As a current "big expensive system" consultant (not for SAP, completely different company and line of work), I 100% agree. Every single client I've worked with has shown me a network diagram and with a grin asked if they're the most unique company I've ever worked with. The answer is almost always no. There's just not that many unique ways to do things, and it always comes down to two or three very similar processes done by two or three very similar pieces of software done in almost exactly the same way that produces almost exactly the same result.

The only thing that sets "unique" companies apart is a lack of culture, or a negative culture. Like you said, bad processes that could be re-engineered into good processes if only the company was able to be honest with itself. Unfortunately changing people and process is harder than changing technology and vendors, so if something doesn't fit perfect you just throw away hundreds of millions of dollars, throw a fit in the press, and never address that your company culture is so inflexible that no major project involving an outside vendor could ever possibly be a success.


> SAP failed implementations are unique from other software failed implementations.

No, they aren't.

> It doesn't fail because of the product; it fails because of the people and politics of the organization.

Essentially all project failure are for that reason. (Including ones where one intermediary step on the route to failure was that the people and politics in the organization ended up selecting a solution that was a poor fit for the problem.)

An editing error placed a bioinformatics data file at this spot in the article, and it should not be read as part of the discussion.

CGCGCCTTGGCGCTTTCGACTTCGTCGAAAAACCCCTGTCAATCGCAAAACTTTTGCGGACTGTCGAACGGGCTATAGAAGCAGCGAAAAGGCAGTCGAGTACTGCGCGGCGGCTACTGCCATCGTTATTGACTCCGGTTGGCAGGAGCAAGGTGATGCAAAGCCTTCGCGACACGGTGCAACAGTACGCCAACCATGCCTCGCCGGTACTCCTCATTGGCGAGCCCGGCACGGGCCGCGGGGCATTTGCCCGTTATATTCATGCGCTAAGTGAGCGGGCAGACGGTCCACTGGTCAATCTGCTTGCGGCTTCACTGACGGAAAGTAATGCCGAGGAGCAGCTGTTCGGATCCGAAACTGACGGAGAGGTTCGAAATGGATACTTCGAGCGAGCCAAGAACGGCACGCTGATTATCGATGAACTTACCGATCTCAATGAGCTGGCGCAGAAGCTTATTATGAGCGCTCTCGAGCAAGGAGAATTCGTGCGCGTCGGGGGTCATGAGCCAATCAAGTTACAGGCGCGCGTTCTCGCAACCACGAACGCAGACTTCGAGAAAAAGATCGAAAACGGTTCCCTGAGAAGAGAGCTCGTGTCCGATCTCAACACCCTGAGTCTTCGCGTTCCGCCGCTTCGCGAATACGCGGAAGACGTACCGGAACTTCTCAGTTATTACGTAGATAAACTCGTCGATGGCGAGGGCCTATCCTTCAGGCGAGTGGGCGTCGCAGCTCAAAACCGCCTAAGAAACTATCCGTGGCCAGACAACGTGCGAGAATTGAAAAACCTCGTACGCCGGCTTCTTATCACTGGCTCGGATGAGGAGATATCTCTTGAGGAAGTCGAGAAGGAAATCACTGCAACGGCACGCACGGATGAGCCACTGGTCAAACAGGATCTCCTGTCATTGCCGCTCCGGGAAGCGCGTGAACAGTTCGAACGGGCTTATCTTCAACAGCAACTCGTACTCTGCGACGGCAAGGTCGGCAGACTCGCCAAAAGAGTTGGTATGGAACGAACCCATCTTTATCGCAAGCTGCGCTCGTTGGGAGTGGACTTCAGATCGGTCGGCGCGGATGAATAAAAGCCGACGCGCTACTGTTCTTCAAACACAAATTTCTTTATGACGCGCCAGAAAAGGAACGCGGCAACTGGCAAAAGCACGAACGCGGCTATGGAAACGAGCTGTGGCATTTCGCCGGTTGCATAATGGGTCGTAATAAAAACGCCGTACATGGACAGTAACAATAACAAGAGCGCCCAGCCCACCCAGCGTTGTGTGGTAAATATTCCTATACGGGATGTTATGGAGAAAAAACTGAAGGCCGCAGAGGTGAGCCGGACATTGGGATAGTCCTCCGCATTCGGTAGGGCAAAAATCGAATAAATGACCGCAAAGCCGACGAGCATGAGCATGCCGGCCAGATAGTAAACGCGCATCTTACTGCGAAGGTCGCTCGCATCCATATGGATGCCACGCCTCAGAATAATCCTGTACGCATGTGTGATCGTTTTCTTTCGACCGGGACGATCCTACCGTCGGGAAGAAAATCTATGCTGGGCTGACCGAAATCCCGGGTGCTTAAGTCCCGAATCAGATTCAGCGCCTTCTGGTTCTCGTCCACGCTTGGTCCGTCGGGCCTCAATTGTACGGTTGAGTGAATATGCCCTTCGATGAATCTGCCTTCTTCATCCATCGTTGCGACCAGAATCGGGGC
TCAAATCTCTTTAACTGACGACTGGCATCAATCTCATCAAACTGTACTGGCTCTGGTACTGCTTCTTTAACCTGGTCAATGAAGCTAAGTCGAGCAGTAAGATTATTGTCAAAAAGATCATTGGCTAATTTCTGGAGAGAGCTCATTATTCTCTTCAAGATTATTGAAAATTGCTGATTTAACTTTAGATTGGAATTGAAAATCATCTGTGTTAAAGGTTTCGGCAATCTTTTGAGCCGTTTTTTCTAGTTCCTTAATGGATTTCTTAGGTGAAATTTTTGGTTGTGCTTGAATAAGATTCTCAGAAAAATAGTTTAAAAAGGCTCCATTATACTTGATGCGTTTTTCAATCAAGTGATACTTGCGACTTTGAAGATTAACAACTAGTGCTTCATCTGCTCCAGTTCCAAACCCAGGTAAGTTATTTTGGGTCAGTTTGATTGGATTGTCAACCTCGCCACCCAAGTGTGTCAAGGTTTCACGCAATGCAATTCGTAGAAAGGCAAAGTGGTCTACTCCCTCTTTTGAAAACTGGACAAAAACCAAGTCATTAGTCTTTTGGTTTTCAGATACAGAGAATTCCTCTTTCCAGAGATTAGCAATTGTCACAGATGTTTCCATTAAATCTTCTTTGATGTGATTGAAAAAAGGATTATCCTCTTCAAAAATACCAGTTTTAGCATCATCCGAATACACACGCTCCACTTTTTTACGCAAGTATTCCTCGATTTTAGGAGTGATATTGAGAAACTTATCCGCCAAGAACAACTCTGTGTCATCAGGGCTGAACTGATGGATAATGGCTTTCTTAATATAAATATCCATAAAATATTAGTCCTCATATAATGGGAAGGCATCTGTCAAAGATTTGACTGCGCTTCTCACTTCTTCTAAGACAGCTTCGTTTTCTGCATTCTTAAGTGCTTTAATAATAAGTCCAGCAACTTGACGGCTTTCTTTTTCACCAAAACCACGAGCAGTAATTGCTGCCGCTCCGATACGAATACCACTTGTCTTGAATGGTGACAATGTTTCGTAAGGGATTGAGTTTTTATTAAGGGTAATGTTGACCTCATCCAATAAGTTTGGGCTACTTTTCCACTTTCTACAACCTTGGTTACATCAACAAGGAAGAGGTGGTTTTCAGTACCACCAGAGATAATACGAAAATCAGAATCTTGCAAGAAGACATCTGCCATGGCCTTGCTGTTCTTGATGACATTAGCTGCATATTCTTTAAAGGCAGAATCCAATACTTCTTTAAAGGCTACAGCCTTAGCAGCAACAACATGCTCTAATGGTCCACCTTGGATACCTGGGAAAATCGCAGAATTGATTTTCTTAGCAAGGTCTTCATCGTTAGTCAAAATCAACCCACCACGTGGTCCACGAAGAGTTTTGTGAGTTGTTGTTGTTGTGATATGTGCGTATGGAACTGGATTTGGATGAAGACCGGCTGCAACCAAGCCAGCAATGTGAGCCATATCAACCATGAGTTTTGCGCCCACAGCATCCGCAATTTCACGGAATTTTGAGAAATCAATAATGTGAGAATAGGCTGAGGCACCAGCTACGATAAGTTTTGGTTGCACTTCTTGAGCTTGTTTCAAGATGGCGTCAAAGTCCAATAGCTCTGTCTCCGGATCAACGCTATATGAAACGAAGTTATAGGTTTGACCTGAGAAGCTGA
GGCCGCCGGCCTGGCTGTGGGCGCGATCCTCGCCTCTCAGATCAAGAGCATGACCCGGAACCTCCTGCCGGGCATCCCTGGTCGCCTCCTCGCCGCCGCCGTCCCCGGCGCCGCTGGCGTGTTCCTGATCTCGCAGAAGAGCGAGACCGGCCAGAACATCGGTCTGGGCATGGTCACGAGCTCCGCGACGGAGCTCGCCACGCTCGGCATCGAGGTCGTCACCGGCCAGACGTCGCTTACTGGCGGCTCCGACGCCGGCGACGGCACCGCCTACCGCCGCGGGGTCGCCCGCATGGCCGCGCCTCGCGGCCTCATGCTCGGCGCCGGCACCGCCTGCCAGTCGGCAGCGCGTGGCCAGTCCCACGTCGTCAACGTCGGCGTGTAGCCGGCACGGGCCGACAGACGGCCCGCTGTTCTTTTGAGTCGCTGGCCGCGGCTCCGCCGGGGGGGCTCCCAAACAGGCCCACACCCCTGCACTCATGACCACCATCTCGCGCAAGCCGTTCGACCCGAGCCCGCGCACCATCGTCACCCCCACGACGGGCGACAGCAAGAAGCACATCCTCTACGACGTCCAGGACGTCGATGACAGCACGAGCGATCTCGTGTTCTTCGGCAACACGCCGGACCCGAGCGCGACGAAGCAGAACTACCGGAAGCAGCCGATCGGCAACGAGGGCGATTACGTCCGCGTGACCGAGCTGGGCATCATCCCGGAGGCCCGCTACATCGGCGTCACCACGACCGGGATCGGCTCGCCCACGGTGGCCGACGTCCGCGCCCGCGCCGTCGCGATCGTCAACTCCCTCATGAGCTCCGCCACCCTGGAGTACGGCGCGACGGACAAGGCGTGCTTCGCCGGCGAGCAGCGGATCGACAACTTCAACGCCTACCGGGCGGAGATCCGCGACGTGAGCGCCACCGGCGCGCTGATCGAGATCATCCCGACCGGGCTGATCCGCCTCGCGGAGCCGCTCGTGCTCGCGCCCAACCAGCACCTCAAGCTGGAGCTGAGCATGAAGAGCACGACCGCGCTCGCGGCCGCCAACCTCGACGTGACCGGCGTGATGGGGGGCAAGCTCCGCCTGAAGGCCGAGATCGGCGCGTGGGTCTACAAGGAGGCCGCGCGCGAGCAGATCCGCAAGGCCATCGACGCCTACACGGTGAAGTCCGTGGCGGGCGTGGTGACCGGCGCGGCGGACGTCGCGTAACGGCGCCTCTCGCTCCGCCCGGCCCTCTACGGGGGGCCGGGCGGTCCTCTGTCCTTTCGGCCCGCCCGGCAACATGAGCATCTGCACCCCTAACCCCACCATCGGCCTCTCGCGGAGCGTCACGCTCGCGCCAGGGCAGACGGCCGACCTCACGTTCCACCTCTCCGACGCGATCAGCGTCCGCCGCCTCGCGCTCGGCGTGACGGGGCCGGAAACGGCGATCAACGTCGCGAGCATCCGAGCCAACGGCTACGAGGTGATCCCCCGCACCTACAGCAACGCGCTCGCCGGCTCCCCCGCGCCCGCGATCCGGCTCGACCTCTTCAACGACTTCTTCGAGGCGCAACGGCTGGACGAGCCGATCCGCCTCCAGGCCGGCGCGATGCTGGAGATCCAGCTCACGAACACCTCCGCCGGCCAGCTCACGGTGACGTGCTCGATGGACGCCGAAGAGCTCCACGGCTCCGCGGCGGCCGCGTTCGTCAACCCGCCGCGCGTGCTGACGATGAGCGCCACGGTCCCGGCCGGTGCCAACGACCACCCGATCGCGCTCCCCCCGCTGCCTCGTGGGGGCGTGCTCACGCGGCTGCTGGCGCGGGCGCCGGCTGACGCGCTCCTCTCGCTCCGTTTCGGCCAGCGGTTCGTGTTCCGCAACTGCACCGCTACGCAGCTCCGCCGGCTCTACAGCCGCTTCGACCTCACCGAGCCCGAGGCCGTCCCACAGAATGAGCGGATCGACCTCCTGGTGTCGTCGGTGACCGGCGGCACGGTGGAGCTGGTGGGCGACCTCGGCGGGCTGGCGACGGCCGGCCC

The last big project failure I had was due to the company selecting the right technology for the problem, but the wrong one for the company culture. The company's engineers were young and viewed themselves as a startup, which means they like to use bleeding-edge solutions. The company themselves were an old enterprise with well-worn problems, and picked exactly the technology they should have. Unfortunately a newer, sexier product was part of the selection process, and the engineering staff didn't like that management picked the "wrong" one. They stonewalled the project until it failed, management complained about how inflexible the product was, and they switched to the other, newer, sexier product (I work for a vendor-agnostic consulting organization, so I stayed on for both products) and we ended up developing custom solutions for every problem we encountered with the new sexy product. Solutions that were solved out of the box with the older and more mature product.

It was $110m down the drain on the first product, then another $80m to purchase the second, plus the cost of my consulting time to create custom solutions.